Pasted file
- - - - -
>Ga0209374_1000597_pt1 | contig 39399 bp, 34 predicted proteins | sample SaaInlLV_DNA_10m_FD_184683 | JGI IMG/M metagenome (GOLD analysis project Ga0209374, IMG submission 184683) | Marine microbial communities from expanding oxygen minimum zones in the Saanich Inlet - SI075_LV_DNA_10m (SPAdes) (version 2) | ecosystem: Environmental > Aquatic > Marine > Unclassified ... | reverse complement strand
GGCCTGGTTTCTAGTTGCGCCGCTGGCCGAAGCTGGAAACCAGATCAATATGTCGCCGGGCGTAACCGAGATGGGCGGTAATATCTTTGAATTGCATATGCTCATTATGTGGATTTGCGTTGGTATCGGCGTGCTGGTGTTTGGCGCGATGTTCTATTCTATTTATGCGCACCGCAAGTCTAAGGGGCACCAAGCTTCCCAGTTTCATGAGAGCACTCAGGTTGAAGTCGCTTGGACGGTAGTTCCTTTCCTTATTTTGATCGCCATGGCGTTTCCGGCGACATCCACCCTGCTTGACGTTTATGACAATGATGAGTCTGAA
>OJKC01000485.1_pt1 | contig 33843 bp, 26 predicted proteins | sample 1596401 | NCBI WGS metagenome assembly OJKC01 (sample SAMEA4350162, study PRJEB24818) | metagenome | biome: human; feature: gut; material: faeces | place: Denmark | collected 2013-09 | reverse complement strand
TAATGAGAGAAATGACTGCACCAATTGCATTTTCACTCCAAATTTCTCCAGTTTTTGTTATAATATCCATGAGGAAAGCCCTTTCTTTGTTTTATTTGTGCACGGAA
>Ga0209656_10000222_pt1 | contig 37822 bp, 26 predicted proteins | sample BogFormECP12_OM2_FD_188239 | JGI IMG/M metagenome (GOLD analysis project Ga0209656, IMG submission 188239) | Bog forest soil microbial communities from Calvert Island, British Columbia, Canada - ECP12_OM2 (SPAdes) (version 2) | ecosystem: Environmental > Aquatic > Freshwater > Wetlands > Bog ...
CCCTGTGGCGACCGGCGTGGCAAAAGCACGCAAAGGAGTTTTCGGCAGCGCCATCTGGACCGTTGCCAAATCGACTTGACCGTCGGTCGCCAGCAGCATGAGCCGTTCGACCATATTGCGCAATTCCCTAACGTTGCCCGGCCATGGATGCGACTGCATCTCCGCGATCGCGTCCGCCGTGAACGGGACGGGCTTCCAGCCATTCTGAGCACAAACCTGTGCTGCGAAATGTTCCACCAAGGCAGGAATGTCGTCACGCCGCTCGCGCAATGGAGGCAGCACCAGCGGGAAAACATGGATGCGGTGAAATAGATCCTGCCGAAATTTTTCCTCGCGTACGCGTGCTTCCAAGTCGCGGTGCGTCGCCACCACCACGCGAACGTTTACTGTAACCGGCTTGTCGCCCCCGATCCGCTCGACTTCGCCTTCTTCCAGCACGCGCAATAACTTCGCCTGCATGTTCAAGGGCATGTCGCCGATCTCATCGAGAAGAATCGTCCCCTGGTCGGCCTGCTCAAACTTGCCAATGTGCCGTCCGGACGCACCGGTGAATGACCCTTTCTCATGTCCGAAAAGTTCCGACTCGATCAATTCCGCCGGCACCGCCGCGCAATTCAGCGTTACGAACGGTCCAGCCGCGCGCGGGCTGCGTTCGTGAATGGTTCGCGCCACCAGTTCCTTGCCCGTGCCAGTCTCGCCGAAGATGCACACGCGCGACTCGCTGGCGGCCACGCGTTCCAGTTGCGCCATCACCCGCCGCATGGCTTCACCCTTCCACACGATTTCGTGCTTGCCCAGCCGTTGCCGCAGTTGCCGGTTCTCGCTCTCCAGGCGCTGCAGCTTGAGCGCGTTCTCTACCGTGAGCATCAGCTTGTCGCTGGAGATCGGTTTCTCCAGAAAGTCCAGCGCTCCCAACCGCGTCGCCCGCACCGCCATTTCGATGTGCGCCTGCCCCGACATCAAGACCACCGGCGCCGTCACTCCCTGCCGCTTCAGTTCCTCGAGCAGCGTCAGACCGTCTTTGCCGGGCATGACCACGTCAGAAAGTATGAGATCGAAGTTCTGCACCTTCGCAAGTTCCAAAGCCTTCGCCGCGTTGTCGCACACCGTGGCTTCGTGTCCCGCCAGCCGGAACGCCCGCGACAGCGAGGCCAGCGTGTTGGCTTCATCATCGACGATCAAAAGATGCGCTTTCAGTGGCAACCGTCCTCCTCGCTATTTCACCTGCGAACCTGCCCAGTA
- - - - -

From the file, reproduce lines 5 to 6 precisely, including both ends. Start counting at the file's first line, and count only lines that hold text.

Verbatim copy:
>Ga0209656_10000222_pt1 | contig 37822 bp, 26 predicted proteins | sample BogFormECP12_OM2_FD_188239 | JGI IMG/M metagenome (GOLD analysis project Ga0209656, IMG submission 188239) | Bog forest soil microbial communities from Calvert Island, British Columbia, Canada - ECP12_OM2 (SPAdes) (version 2) | ecosystem: Environmental > Aquatic > Freshwater > Wetlands > Bog ...
CCCTGTGGCGACCGGCGTGGCAAAAGCACGCAAAGGAGTTTTCGGCAGCGCCATCTGGACCGTTGCCAAATCGACTTGACCGTCGGTCGCCAGCAGCATGAGCCGTTCGACCATATTGCGCAATTCCCTAACGTTGCCCGGCCATGGATGCGACTGCATCTCCGCGATCGCGTCCGCCGTGAACGGGACGGGCTTCCAGCCATTCTGAGCACAAACCTGTGCTGCGAAATGTTCCACCAAGGCAGGAATGTCGTCACGCCGCTCGCGCAATGGAGGCAGCACCAGCGGGAAAACATGGATGCGGTGAAATAGATCCTGCCGAAATTTTTCCTCGCGTACGCGTGCTTCCAAGTCGCGGTGCGTCGCCACCACCACGCGAACGTTTACTGTAACCGGCTTGTCGCCCCCGATCCGCTCGACTTCGCCTTCTTCCAGCACGCGCAATAACTTCGCCTGCATGTTCAAGGGCATGTCGCCGATCTCATCGAGAAGAATCGTCCCCTGGTCGGCCTGCTCAAACTTGCCAATGTGCCGTCCGGACGCACCGGTGAATGACCCTTTCTCATGTCCGAAAAGTTCCGACTCGATCAATTCCGCCGGCACCGCCGCGCAATTCAGCGTTACGAACGGTCCAGCCGCGCGCGGGCTGCGTTCGTGAATGGTTCGCGCCACCAGTTCCTTGCCCGTGCCAGTCTCGCCGAAGATGCACACGCGCGACTCGCTGGCGGCCACGCGTTCCAGTTGCGCCATCACCCGCCGCATGGCTTCACCCTTCCACACGATTTCGTGCTTGCCCAGCCGTTGCCGCAGTTGCCGGTTCTCGCTCTCCAGGCGCTGCAGCTTGAGCGCGTTCTCTACCGTGAGCATCAGCTTGTCGCTGGAGATCGGTTTCTCCAGAAAGTCCAGCGCTCCCAACCGCGTCGCCCGCACCGCCATTTCGATGTGCGCCTGCCCCGACATCAAGACCACCGGCGCCGTCACTCCCTGCCGCTTCAGTTCCTCGAGCAGCGTCAGACCGTCTTTGCCGGGCATGACCACGTCAGAAAGTATGAGATCGAAGTTCTGCACCTTCGCAAGTTCCAAAGCCTTCGCCGCGTTGTCGCACACCGTGGCTTCGTGTCCCGCCAGCCGGAACGCCCGCGACAGCGAGGCCAGCGTGTTGGCTTCATCATCGACGATCAAAAGATGCGCTTTCAGTGGCAACCGTCCTCCTCGCTATTTCACCTGCGAACCTGCCCAGTA